Speaking of hitting shots, this seems like a great time to mention that Parker Bjorkland came into the game as UST’s top scorer, and he didn’t even attempt a shot in the first half. He was 3-for-5 after halftime though, recording all 10 of his points in the second half and all 10 of them came on this 16-5 run. This included a five point possession for the Tommies after Oso Ighodaro was ruled to have committed a Flagrant 1 foul against Bjorkland. This was after, by the way, UST’s Kendall Blue committed a very obvious Flagrant 1 foul against Ighodaro just three game minutes earlier.

The game got a wee bit rough in the second half, that’s what I’m saying.

Where were we? Oh, right, 75-54, 3:01 to play.

Marquette answered with a very sweet looking “oh, he’s got this” three-pointer as Chase Ross rose and fired with 2:41 to go. Time was Marquette’s friend here, and the longer it took UST to do anything, the better. They would eventually score, getting a bucket from Drake Dobbs with 1:20 to go. [Aside: I can’t argue with the stat sheet that says that Dobbs had 14 points on 5-for-10 shooting, but I swear to you that it felt to me like he had 25 points in this game and was just running completely wild all over the court. Maybe it’s because the 6’2” Dobbs was the poster child for UST’s entire “we’re not afraid of the Big Bad Wolf” vibe in this game.]

The clock came into play after this, as UST fouled Kolek after an inbounds after Bjorkland blocked a Kam Jones layup attempt out of bounds, and by the way, this was not a “oooooo, just got enough of it!” block. Kolek connected on two, Marquette by 4, 1:03 left.

Dobbs missed a three, Pat Driscoll called a seemingly incredibly iffy on replay offensive clearout foul on Kam Jones, UST threw the ball away. Two more freebies for Kolek, 82-76, 15 seconds left. All done?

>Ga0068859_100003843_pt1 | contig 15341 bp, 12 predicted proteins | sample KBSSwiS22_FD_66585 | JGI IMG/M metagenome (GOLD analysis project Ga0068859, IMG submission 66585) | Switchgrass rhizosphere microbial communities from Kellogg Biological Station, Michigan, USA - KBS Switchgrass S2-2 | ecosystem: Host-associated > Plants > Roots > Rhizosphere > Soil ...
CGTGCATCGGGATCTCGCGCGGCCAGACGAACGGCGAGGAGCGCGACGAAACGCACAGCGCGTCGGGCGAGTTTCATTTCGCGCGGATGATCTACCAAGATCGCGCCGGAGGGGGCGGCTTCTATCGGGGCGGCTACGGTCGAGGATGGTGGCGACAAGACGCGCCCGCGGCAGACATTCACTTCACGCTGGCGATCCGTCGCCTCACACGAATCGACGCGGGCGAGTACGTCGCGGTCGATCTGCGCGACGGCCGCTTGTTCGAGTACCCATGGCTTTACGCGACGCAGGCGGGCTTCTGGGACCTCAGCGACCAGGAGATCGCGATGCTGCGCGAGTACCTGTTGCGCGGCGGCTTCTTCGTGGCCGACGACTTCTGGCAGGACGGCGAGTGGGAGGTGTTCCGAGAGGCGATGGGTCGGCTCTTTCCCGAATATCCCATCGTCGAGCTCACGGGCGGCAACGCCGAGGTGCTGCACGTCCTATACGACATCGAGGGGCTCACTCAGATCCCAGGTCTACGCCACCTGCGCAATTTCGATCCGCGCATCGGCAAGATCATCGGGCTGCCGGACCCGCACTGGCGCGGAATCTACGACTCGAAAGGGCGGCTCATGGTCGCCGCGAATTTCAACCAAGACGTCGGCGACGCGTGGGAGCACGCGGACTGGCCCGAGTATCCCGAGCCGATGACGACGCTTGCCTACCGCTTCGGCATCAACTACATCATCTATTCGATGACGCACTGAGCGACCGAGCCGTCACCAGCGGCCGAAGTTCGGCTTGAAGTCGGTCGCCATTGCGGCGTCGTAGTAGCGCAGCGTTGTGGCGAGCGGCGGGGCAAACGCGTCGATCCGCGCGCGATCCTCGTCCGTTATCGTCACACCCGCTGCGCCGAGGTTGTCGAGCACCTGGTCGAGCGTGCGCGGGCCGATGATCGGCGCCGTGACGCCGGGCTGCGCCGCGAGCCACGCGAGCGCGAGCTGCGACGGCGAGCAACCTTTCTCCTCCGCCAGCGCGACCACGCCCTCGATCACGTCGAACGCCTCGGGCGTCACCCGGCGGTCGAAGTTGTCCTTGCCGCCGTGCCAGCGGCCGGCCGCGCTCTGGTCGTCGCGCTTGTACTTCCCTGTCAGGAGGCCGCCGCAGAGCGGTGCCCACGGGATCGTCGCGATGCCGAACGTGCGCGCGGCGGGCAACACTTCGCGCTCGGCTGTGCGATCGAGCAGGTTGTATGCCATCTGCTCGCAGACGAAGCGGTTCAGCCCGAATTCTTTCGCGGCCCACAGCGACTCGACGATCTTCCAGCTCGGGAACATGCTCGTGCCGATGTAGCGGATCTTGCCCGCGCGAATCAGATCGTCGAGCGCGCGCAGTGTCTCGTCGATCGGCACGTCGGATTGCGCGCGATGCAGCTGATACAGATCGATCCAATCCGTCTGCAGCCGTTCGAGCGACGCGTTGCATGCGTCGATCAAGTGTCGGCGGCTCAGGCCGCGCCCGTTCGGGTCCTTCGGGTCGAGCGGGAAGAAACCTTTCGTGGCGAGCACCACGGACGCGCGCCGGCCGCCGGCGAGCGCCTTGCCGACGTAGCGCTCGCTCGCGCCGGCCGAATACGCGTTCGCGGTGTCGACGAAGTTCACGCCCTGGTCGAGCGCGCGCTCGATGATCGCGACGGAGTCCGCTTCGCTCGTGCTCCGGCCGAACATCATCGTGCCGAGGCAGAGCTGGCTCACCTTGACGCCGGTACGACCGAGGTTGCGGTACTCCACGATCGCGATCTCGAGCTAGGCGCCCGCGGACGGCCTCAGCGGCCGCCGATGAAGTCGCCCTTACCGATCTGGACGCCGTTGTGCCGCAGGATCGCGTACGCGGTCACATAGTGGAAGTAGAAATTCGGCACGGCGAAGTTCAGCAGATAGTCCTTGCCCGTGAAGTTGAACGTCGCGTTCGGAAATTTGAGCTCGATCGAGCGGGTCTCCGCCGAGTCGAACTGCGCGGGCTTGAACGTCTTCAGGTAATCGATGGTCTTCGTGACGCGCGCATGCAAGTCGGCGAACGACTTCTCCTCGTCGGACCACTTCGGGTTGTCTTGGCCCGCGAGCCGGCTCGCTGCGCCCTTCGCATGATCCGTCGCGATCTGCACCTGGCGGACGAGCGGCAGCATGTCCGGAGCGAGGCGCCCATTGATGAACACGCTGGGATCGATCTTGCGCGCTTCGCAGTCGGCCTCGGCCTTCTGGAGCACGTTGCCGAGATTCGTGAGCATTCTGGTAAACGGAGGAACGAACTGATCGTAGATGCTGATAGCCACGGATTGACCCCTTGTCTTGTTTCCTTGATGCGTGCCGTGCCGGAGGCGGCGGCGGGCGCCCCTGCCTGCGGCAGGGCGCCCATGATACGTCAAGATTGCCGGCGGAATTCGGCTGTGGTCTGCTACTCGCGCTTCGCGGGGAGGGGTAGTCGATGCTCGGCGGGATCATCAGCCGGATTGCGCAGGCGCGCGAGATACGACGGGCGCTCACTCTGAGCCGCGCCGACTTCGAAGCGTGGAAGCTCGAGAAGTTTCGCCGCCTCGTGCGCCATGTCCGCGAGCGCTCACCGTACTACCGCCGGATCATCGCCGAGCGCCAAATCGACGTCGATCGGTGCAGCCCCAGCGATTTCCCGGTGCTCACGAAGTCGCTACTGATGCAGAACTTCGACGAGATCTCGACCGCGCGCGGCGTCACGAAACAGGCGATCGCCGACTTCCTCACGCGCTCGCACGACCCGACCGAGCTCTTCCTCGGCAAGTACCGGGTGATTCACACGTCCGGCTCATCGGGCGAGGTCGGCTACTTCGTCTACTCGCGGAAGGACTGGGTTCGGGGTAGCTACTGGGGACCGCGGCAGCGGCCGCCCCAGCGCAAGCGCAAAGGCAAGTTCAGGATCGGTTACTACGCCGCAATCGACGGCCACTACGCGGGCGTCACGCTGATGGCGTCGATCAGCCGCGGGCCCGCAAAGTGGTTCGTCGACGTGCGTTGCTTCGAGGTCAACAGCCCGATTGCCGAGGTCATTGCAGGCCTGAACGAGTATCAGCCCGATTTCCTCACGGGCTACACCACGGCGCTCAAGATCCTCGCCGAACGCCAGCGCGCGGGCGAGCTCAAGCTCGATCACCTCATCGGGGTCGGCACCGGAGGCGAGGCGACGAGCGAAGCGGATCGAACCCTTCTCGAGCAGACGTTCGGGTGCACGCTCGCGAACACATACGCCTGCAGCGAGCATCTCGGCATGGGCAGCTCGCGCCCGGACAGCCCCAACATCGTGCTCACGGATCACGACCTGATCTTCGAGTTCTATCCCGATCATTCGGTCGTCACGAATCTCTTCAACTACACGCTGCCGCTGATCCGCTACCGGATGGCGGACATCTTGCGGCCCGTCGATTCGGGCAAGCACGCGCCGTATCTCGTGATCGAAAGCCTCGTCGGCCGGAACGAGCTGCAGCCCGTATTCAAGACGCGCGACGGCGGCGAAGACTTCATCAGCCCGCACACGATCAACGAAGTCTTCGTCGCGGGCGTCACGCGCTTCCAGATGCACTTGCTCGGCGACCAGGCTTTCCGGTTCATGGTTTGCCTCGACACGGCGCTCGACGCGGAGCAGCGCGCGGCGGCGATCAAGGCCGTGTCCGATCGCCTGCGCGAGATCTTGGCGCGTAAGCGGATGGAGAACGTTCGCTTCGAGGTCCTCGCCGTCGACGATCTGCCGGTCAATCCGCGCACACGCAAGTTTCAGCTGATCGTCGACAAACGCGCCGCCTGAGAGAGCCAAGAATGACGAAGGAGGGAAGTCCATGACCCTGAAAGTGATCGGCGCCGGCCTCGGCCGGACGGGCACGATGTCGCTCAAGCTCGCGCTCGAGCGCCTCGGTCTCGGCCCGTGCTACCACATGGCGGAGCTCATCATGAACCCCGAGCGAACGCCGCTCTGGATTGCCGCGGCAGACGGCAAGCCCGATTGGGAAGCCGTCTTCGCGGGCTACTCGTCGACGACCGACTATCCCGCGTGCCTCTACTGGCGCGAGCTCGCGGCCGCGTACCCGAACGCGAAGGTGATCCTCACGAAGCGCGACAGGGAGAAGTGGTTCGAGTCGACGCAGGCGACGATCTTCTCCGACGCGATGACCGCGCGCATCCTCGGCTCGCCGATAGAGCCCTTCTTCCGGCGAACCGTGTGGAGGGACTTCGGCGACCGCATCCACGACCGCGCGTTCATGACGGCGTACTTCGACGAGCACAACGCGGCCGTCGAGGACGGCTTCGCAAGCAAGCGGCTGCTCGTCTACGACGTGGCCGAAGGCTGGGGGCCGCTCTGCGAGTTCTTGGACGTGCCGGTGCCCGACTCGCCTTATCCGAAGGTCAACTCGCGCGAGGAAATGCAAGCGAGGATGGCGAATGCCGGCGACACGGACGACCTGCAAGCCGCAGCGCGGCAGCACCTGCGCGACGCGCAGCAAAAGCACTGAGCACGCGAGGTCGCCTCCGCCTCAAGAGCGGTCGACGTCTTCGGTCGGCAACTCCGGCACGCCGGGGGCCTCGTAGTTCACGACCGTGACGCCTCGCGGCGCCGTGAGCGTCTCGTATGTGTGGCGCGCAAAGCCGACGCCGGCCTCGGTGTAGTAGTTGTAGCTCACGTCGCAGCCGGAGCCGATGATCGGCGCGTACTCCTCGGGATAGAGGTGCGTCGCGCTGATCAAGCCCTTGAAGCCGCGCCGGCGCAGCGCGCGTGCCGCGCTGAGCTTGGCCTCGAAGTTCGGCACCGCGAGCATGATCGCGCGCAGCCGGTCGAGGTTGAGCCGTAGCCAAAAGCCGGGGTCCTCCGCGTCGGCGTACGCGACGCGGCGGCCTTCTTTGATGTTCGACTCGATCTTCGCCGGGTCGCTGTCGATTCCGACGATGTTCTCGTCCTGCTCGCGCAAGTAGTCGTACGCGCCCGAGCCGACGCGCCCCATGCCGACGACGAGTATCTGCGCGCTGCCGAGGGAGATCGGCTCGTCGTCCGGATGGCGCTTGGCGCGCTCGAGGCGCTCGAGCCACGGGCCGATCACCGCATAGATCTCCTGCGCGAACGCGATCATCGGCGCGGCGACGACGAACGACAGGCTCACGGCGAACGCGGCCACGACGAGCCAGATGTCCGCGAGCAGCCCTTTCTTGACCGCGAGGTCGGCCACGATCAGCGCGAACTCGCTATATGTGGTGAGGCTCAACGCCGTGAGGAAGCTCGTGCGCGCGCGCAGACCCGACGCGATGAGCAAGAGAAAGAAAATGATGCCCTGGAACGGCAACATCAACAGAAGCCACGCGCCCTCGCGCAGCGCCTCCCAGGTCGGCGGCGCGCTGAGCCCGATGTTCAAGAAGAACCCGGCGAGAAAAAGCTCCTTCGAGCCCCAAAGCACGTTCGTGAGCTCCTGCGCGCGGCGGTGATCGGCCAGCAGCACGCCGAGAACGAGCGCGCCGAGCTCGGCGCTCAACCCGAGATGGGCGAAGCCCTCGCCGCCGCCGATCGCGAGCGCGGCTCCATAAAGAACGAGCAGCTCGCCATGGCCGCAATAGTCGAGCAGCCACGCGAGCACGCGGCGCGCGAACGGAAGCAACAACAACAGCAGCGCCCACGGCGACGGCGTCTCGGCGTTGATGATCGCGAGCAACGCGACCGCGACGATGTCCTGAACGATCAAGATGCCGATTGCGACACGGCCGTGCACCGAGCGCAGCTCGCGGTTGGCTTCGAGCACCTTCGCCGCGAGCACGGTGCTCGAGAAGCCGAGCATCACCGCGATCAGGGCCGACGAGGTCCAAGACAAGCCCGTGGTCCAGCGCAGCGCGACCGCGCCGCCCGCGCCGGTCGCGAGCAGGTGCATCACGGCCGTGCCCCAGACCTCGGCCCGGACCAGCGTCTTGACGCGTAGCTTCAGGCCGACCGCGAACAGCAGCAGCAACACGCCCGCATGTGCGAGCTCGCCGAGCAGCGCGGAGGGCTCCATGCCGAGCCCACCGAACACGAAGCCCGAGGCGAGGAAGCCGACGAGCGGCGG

NOPE, Brooks Allen fired in a three-pointer. Three point game, 9 seconds left. I’ve seen stupider things happen, mostly because Creighton threw an inbounds pass out of bounds that one time. But the Tommies had to foul to extend the game, Kolek was clutch again, and that was finally that.

High scoring honors goes to Oso Ighodaro, who took advantage of the Tommies’ general lack of size to the tune of 21 points, 8 rebounds, two assists, and two steals. All five starters hit for double digits, with Tyler Kolek getting a double-double on 12 points and 10 rebounds.

How about some highlights, courtesy of GoMarquette.com and Fox Sports?

Up Next: That was it for non-con action, and so that means Big East play is next. Marquette gets that started on Tuesday night when they make their way east to face Providence in the league opener for both teams. The Friars are 8-2 on the year with a win over Wisconsin as their highlight, and they’ll close out non-con action on Saturday against Sacred Heart.